Monday, 14 October 2013


How does communication work as a process?

Today's seminar is focusing on  linear communication within design, the design process and the audience. The model runs from A to B etc, which doesn't run a full circle allowing for continuous feedback which can create critique.

Below is an example of how the model works within verbal communication:

Sender :  The originator of message or the information source selects desire message. 
Encoder : The transmitter which converts the message into signals.
Note: The sender’s messages converted into signals like waves or Binary data which is compactable to transmit the messages through cables or satellites. For example: In telephone the voice is converted into wave signals and it transmits through cables.
Decoder : The reception place of the signal which converts signals into message. A reverse process of encode.
Note : The receiver converts those binary data or waves into message which is comfortable and understandable for receiver. Otherwise receiver can’t receive the exact message and it will affect the effective communication between sender and receiver.
Receiver : The destination of the message from sender.
Note : Based on the decoded message the receiver gives their feed back to sender. If the message distracted by noise it will affect the communication flow between sender and receiver.
Noise:  The messages are transferred from encoder to decoder through channel. During this process the messages may distracted or affected by physical noise like horn sounds, thunder and crowd noise or encoded signals may distract in the channel during the transmission process which affect the communication flow or the receiver may not receive the correct message.
Note : The model is clearly deals with external noises only which affect the messages or signals from external sources. For example: If there is any problems occur in network which directly affect the mobile phone communication or distract the messages.
For Example:
Practical Example of  Shannon-Weaver model of communication :
Thomson made call to his assistant “come here I want to see you”.  During his call, noise appeared (transmission error) and his assistant received “I want” only. Again Assistant asked Thomson (feedback) “what do you want Thomson”.
Sender       :   Thomson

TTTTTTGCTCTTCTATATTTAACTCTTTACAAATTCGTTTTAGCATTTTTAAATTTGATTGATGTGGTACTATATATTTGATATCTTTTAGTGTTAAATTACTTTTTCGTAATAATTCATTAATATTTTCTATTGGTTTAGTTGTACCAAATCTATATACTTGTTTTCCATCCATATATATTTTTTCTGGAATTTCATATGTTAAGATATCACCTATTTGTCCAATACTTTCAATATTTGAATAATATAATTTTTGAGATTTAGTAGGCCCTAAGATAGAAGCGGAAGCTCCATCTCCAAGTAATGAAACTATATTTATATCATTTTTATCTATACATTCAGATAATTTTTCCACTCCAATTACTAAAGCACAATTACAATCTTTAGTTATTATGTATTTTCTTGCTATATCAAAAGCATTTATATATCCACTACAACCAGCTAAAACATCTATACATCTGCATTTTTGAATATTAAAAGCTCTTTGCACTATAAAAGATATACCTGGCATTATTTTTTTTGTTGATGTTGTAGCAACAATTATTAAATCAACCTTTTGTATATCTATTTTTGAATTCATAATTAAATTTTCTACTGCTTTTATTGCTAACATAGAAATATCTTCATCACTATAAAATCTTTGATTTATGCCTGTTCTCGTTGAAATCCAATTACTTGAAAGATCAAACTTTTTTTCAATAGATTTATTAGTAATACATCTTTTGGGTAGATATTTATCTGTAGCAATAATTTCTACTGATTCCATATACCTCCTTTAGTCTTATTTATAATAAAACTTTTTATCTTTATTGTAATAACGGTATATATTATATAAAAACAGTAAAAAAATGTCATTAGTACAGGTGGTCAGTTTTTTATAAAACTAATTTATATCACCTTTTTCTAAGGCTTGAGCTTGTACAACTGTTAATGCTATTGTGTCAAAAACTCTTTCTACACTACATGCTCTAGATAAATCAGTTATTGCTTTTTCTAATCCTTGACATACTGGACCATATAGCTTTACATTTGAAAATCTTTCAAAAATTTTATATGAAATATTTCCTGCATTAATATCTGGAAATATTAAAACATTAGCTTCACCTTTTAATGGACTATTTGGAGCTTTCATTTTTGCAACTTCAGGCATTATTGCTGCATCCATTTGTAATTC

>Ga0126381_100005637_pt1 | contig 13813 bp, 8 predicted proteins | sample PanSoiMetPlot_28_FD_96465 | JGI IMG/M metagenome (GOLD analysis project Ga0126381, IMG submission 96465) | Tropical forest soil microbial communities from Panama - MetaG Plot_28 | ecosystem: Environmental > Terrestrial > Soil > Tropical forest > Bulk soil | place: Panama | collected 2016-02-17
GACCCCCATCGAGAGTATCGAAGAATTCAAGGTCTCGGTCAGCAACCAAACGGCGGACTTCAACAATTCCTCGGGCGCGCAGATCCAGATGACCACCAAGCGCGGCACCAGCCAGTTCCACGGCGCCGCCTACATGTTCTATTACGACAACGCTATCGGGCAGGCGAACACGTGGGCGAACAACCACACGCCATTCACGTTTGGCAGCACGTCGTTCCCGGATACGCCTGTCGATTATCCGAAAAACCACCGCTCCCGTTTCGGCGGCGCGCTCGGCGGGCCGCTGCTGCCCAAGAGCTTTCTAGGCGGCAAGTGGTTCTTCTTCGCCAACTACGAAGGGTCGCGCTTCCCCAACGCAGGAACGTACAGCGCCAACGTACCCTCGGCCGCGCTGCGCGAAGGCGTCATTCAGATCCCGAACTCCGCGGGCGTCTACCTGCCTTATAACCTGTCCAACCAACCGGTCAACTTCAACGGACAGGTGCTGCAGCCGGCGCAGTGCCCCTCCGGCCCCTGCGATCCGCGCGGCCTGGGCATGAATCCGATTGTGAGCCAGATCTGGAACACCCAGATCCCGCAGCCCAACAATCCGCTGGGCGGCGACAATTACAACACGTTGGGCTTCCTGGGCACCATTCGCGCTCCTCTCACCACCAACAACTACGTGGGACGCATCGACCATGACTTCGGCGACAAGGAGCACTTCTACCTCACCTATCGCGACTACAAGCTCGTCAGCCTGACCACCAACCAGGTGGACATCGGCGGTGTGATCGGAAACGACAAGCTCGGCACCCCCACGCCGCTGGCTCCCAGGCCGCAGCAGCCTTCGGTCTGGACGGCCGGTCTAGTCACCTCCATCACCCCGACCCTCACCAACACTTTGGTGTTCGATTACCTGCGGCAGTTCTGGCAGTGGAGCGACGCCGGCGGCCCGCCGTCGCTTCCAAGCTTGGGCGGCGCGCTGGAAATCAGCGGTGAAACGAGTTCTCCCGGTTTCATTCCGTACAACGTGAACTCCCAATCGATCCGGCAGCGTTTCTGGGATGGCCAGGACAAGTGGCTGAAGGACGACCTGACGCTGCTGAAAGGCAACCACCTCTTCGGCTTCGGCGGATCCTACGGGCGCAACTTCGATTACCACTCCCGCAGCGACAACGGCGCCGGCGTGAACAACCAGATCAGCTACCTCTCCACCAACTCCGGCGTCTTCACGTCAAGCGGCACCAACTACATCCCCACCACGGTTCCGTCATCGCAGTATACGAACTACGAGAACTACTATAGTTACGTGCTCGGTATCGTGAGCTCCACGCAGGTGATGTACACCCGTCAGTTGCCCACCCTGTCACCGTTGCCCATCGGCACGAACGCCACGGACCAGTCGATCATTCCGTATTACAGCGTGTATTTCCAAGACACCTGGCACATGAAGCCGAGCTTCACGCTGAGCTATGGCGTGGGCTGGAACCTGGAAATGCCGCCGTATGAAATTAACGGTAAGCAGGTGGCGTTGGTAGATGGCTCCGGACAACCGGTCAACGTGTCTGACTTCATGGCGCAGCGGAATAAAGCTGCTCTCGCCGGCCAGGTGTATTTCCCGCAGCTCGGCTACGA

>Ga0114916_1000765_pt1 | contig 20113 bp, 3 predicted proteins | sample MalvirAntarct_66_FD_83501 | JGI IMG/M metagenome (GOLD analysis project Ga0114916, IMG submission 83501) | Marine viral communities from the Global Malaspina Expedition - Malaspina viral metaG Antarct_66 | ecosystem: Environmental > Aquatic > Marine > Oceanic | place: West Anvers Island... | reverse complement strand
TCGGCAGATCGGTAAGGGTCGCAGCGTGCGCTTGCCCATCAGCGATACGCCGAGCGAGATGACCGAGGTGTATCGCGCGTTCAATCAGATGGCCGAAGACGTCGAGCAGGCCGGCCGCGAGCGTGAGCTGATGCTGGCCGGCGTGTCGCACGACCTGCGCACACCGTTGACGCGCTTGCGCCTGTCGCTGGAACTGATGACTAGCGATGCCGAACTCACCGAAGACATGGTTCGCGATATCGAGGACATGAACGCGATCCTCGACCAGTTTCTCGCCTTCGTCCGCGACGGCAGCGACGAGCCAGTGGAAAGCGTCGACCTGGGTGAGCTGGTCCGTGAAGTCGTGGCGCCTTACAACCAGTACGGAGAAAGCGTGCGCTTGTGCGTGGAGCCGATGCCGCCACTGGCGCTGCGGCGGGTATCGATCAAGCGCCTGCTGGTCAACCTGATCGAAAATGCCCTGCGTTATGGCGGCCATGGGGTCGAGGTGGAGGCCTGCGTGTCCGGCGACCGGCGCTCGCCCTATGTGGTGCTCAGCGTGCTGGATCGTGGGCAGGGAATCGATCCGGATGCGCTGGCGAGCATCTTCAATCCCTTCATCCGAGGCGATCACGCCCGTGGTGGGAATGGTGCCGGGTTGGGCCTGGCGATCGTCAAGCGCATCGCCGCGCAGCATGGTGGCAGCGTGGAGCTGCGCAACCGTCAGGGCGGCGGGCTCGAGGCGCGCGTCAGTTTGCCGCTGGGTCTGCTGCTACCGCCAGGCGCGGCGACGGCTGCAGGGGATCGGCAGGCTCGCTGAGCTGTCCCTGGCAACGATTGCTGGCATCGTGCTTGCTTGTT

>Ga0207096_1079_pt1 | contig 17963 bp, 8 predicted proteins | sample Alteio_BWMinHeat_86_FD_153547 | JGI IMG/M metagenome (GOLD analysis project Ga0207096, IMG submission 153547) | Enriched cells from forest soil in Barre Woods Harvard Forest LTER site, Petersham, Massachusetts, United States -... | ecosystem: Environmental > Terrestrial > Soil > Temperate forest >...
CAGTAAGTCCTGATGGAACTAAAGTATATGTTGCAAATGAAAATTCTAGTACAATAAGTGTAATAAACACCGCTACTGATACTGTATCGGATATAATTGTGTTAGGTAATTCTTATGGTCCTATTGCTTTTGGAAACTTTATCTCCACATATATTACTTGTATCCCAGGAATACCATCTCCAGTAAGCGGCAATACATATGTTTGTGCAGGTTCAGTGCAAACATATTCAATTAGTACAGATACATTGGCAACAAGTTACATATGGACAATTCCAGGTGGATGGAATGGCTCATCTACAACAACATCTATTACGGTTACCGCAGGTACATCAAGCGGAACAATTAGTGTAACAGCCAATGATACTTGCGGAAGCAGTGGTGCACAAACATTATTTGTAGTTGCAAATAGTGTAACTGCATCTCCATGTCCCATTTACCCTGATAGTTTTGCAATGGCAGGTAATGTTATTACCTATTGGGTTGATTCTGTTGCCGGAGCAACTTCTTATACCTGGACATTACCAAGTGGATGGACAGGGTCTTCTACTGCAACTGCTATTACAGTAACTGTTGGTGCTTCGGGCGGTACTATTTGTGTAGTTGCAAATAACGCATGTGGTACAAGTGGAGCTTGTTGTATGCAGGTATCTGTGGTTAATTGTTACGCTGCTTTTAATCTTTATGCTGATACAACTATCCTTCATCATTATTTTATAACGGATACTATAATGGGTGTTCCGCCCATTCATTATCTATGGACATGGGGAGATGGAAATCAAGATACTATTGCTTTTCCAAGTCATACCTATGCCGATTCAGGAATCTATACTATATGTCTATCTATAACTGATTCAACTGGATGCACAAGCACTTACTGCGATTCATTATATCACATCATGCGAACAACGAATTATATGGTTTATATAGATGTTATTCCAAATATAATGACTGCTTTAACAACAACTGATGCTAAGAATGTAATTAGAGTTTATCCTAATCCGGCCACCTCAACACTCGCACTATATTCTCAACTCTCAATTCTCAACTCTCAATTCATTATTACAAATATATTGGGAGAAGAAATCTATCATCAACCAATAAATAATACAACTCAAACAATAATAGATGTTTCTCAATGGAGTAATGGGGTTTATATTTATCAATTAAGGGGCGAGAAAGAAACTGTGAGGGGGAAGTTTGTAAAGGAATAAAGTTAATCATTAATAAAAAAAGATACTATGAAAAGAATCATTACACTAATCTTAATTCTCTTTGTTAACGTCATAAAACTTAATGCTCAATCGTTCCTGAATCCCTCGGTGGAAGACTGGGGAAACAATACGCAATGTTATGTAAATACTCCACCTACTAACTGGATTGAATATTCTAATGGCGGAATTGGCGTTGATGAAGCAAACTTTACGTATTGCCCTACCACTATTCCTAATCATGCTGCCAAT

Encoder     :   Telephone (Thomson)
Channel     :   Cable
Noise          :   Distraction in voice
Reception  :   Telephone (Assistant)
Receiver     :   Assistant.
The model below shows the various parts of communication. This was generally used in the war, communicating via radio, but is used to work out the effectiveness of communication as well as improving methods of telecommunications as well as face to face.

Channel Capacity

Laswell's Maxim: "Who says what in what channel to whom with what effect?"

This model was used for the US Military. Communications were split into 5 distinct stages. It allowed room to show error for improvement through a very simple model. It shows how one stage easily flows to the second.

1. Information Source
2. Transmitter (Encoder) 
     e.g. telephone
3. Channel 
     e.g. telephone line
4. Receiver (Decoder) 
    e.g. other person's telephone
5. Destination

The noise source are any problems which interferes with the communication process:

For example, poor signal on telephones or a broken line. There can however be a noise source for each category, especially in relevance with graphic design.

Noise can be anything such as too many opinions, or different companies fighting for a pitch etc, which all get in the way of the design process. 

There can also be issues relating to ethics when talking about noise. Personal design style/chosen aesthetic, fussy/interfering clients etc can affect the noise affecting the encoding and overall message.

Limitations of the media or technology problems.What products are your adverts being placed in between? And what channel? This surrounds and interferes the message.  

People can interpret a message in different ways, this is also noise. This is such as visual noise (i.e. those who are colour blind) and prior knowledge. 

Destination can be affected by word--of-mouth, popular opinion and subcultural opinion (brands, prejudices)

The Process of Graphic Design through Communication:

1. Information Source - Problem/Subject Matter Becomes Apparent 
2. Transmitter - Encoding an Idea into a Particular Language.
3. Channel - Design Process & Refinement of Physical Design
4. Receiver - Audience Decoding Design & Response Communicated
5. Destination - Problem Visually Solved

We discussed the above in groups and came up with our own list with is paraphrased above. Amongst the class there were different approaches taken to this model in relevance to graphic design. Some were based around communication, whilst others were more so suited to the design process itself.